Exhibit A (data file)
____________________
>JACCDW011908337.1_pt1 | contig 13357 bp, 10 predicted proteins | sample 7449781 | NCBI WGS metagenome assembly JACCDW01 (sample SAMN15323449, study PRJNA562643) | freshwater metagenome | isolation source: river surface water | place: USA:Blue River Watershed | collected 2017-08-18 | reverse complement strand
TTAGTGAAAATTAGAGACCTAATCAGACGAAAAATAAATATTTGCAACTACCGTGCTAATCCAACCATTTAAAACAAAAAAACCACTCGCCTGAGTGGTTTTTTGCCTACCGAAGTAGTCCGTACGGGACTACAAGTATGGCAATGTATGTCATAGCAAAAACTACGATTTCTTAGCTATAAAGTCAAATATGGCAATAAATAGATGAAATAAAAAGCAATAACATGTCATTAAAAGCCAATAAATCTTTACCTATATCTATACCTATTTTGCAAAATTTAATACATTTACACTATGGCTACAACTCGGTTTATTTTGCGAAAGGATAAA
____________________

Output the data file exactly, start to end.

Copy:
>JACCDW011908337.1_pt1 | contig 13357 bp, 10 predicted proteins | sample 7449781 | NCBI WGS metagenome assembly JACCDW01 (sample SAMN15323449, study PRJNA562643) | freshwater metagenome | isolation source: river surface water | place: USA:Blue River Watershed | collected 2017-08-18 | reverse complement strand
TTAGTGAAAATTAGAGACCTAATCAGACGAAAAATAAATATTTGCAACTACCGTGCTAATCCAACCATTTAAAACAAAAAAACCACTCGCCTGAGTGGTTTTTTGCCTACCGAAGTAGTCCGTACGGGACTACAAGTATGGCAATGTATGTCATAGCAAAAACTACGATTTCTTAGCTATAAAGTCAAATATGGCAATAAATAGATGAAATAAAAAGCAATAACATGTCATTAAAAGCCAATAAATCTTTACCTATATCTATACCTATTTTGCAAAATTTAATACATTTACACTATGGCTACAACTCGGTTTATTTTGCGAAAGGATAAA